November 5 - 11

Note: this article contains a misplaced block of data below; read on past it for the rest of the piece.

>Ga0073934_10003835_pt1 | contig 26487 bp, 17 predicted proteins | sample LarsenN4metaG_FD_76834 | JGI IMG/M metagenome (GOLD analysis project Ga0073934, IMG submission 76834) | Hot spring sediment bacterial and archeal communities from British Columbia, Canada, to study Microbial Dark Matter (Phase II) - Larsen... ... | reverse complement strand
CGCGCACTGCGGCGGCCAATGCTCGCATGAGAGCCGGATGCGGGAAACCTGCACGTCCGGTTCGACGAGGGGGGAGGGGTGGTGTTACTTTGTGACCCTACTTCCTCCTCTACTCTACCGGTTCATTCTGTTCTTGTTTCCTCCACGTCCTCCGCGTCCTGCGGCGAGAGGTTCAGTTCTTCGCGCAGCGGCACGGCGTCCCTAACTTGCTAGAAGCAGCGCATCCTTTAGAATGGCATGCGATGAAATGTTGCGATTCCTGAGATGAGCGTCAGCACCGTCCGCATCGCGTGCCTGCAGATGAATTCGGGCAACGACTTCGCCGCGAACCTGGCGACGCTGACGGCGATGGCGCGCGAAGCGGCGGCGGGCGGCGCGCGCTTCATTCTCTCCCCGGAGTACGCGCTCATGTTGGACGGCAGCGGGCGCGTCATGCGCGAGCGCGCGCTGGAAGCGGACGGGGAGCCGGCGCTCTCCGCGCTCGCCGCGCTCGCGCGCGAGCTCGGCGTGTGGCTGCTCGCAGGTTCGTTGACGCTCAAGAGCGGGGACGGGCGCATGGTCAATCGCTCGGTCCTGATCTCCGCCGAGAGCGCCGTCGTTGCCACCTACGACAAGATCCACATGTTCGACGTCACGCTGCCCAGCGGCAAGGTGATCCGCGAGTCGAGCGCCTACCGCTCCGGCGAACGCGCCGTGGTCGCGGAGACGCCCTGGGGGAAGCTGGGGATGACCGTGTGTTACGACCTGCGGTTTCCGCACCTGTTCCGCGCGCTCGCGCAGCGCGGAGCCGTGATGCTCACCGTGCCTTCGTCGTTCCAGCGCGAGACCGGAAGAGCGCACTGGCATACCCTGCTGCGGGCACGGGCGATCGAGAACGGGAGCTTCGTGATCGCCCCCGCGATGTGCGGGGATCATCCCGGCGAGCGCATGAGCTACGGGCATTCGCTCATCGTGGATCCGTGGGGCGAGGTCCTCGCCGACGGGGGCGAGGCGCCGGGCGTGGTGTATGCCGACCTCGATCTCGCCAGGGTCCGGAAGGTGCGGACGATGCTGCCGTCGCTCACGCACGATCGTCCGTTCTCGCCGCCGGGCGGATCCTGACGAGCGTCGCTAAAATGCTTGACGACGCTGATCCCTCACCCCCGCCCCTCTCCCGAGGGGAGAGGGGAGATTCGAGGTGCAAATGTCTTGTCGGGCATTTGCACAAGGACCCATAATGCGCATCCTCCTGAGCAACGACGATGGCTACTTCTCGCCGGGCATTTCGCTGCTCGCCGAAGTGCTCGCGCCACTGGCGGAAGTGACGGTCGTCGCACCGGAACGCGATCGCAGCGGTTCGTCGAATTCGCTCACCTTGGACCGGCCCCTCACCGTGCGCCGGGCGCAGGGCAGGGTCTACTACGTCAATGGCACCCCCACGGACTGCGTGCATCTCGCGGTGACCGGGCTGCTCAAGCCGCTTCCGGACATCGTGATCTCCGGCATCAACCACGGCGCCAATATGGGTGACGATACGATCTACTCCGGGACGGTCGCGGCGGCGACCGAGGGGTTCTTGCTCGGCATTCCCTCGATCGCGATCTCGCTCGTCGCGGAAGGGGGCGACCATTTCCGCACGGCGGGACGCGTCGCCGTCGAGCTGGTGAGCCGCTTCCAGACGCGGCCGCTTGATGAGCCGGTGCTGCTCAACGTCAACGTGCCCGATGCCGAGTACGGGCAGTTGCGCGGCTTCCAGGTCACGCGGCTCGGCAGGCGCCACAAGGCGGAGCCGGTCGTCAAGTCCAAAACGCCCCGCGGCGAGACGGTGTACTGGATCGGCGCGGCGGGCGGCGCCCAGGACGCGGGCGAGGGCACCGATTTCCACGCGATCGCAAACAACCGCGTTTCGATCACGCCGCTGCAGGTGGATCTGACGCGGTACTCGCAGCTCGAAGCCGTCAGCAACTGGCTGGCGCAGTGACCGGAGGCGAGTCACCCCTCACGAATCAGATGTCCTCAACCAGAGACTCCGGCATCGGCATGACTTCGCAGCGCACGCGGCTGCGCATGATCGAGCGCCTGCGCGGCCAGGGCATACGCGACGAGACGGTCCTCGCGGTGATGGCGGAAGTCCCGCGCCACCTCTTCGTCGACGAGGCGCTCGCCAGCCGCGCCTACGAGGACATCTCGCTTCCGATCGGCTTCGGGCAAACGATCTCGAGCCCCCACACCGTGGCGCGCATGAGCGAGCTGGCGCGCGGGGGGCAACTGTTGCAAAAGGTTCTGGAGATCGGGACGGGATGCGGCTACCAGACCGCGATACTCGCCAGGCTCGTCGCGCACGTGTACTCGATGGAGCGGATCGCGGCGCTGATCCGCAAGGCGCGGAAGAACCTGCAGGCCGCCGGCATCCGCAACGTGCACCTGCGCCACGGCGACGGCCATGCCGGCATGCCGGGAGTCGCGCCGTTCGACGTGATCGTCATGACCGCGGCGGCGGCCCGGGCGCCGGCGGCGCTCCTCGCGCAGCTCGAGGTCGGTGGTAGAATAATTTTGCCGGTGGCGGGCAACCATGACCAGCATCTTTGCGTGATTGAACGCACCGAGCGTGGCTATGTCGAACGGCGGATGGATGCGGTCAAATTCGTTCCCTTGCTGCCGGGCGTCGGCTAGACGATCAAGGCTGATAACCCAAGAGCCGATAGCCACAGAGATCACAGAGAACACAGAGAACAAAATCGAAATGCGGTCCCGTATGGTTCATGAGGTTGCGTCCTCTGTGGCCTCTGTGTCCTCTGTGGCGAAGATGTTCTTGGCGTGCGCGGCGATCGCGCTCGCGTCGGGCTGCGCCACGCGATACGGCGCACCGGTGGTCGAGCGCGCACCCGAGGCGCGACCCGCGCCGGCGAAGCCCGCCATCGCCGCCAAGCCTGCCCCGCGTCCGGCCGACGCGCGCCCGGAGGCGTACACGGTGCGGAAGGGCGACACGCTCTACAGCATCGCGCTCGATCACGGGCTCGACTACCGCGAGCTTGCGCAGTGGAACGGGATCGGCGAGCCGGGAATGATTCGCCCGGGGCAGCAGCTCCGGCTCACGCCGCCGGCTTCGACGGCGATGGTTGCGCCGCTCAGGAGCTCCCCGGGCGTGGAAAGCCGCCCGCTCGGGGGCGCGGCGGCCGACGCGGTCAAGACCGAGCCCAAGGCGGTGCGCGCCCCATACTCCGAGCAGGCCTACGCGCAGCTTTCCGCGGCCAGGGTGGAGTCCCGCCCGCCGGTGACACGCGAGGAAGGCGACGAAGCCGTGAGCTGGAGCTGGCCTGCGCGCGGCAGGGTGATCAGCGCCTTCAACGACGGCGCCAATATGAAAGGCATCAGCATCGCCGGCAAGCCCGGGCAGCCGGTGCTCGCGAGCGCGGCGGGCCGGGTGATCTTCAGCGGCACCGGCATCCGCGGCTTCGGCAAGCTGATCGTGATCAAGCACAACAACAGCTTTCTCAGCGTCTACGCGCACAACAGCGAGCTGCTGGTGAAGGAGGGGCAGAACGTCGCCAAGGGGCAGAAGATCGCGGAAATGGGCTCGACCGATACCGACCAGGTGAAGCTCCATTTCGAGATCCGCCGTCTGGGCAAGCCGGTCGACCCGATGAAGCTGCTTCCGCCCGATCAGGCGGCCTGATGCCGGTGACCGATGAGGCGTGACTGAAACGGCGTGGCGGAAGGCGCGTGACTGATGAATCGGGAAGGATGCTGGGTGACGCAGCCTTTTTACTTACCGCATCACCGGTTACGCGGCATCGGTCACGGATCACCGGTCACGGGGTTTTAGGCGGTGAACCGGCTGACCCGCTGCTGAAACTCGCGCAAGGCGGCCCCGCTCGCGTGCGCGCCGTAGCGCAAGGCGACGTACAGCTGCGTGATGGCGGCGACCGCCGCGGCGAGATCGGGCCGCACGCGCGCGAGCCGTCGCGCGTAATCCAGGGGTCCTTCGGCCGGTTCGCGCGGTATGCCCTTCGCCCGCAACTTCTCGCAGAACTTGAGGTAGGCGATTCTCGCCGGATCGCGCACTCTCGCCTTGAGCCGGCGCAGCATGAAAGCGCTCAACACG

MUMOK - Museum modern Kunst: Omer Fast - The Casting Between Times Two new video installations by the Israeli artist Omer Fast are shown in the MUMOK series "Factory". In his work Fast deals with the origin of individual and collective history. Which subjective experiences are transformed into memories? Which have been on our mind our entire lives and offer a path to our own identity? Finally which of these experiences becomes part of the collective memory? Omer Fast plays with politically relevant information related to these individual stories and questions the conventional display-formats of TV and film. The Casting produced (2006/07) combines these three levels of storytelling into one film story, which seems to be arbitrarily assembled. It is based on a story told by a US sergeant about a tragic incident in his last Iraq mission as well as an unusual encounter with a young woman in Bavaria. In a third story line Fast lets actors re-enact the interview situation and for a split second he freezes the moving images into vibrating frames. Movements are suspended in midair and words abide on the speaker`s lips. As the actors stop in the middle of their acting, illusions of past and present flow into one another and for a short while stand still. Fast transforms the body into a territory of memory. The young woman in Bavaria cuts her skin so as never to forget and thereby translates memory into an experience of pain. In the movie The Grote Boodshap the body becomes a type of memory training camp. An old lady narrates how her father, during the Second World War, swallowed diamonds together with pills. And she talks about her mother`s jubilation about her father`s bowel movements. The old woman transforms her body into a storage center by haphazardly swallowing tranquilizers and other pills. The greed for diamonds and excretions are the main theme of this amusing 27minute loop, which captures three couples in a time warp in different rooms under the same roof. With his films Fast undermines traditional forms of media presentation by playing with them in an absurd manner. He also focuses on the uncomfortable feeling that is induced through what is seen, narrated, and communicated through the prevalent representational forms. (1070 Wien, Museumsquartier, until 20. January 2008) www.mumok.at Artlounge Strabag Kunstforum, Galerie Gerersdorfer: Robert Muntean Without a sound It is amazing how mature and calm the paintings of this year`s Strabag Art Award winner, the young 25-year-old Robert Muntean, are. His introverted and sensitive figures, whose eyes never meet those of the viewer, create an aura of profundity. They are positioned into colorful surroundings with no contextual association to their daily routines. Empty spaces in gradated pastel colors dominate the calm paintings. These spaces are the actual strength of his work; they do not convey emptiness but a relaxed atmosphere. The details make their quality obvious as well as the nuances of color values in which they are shaped. Without a sound shows paintings that mainly depict musicians or people indulged in music making, easily identified in these tasks on account of Muntean`s accomplished technique. On the other hand, his animal compositions are a bit shallow, and lack the context to pop culture, which is so clear in his other works without themselves being trendy. The largest piece of work shown in this exhibit is Sonic Life. It is a tribute to the legendary band Sonic Youth, famous for its reduced sound and closely connected to Dan Graham. Muntean`s work seems less felicitous in those paintings in which he did not abstain from using requisites such as guitars, or very colorful effects - they come across as restless and too conventional. Robert Muntean is definitely one of the most talented artists of his generation and clearly indicates that we look forward to his upcoming work. (Galerie Gerersdorfer, 1090 Wien, Währingerstraße 12; Artlounge Strabag Kunstforum, 1220 Wien, Donau City Strasse 9, until 23. November 2007) www.gerersdorfer.at www.strabag-kunstforum.at Kunst Raum Niederösterreich: The enforced dress Superficial Sensitivity Both the press release as well as the catalogue misleadingly point to the reciprocal influence of fashion and art displayed in this exhibit. The works have little or nothing to do with fashion - with one exception. The clothing displayed has more resemblance to an outer shell, a projection screen or a narrative plane. Alice Creischer uses a type of coat as a politically correct and at the same time esthetical presentation of bio-piracy: the coat is draped with dried medicinal herbs that had planned to be patented by a pharmaceutical firm. Jochen Zeirzer uses body bags as a uniform-prototype; the handles attached to the bag facilitate the removal of the soldier`s body, how blatant can you get? And Markus Schinwald`s contorted shoes are everything but a fashion statement - he is points his finger at the way bodies are controlled through gadgetry, corsets, or footwear. In Milica Tomic`s and Roza El-Hassans works the attire represent objects that have been traumatically charged. Only Olaf Nicolai`s work reflects fashion as such: every amateur tailor can manufacture a copy of his own Armani-clothes based on the dressmaking-patterns Nicolai published in a magazine, after having numerous designer clothes re-tailored. Even if some objects are definitely worth seeing at this exhibit, the show could have been much more concise, if the topic would have been tackled from one aspect only: either by clearly pointing to the connection between fashion and art or concentrating on the direct relationship between body and clothing. The exhibit offers a variety of avenues, but it does not go into any depth. (1014 Vienna, Herrengasse 13, until 17. November 2007) www.kunstraum.net Galerie Stadtpark: Bethan Huws The Art of Making The Galerie Stadtpark in Krems, province of Lower Austria, opened its fall season with works by the Welsh artist Bethan Huws. Huws lives in Paris and studied linguistics and art in London. Text, film, and objects that emerge from re-evaluating existing language- and art-systems are the central aspect of her work. She goes beyond a post structural approach examining the correlation between texts and creates her own universe. This universe relates strongly to Marcel Duchamp, conceptual art of the Sixties, and her experience with Welsh as well as English and French. "Word Vitrines" are showcases (displayed in the gallery`s main room) containing white plastic letters forming short sentences, posted on a black background. ON ON KAWARA, 31. 03. 2006 is written in one of these vitrines and beneath this the text closes with the following statement: "Fully aware of all that passes in the world around him, On Kawara chooses to sit/stand quietly painting his painting". Huws is not only referring to On Kawara`s "Today paintings", she also transforms his "Date Paintings" into simple inserted letters as one would usually only see them in public buildings or in restaurants as price-lists. With her simple and art-estranged objects elements of every-day life are integrated into the art world. Likewise Carl Andre and Sol Le Witt dealt with the demystification of an artist`s artifact and questioned both the material as well as the form used. Huws goes beyond questioning the material of an object and refers to the transience of On Kawara and his work through the usage of language. On account of these formal and content-related references, Huws finds herself in the tradition of art and incessantly questions her own doing: FIRST YOU DO SOMETHING 2. THEN YOU QUESTION WHAT YOU DID 3. THIS IS MAKING. Other "Word Vitrines" concentrate on utilizing puns for amusing linguistic misunderstandings. The focus is on "not getting on with one another" when two people are trying to communicate. This creates humorous and sometimes even comically tragic effects. One example is the multitude of meanings of the word Mars that are responsible for some irritating moments in the short video The Chocolate Bar (2006). These absurdities characterize Huws broad and formal work, whose main objective is to "translate from one language to another, to translate into different cultures, to translate from experiences into cultures and vice versa", as the jury of the Biennial Award for Centennial Art (B.A.C.A) described her work, when she was awarded the prize in 2006. (3500 Krems, Wichnerstrasse, until 15. December 2007) www.galeriestadtpark.at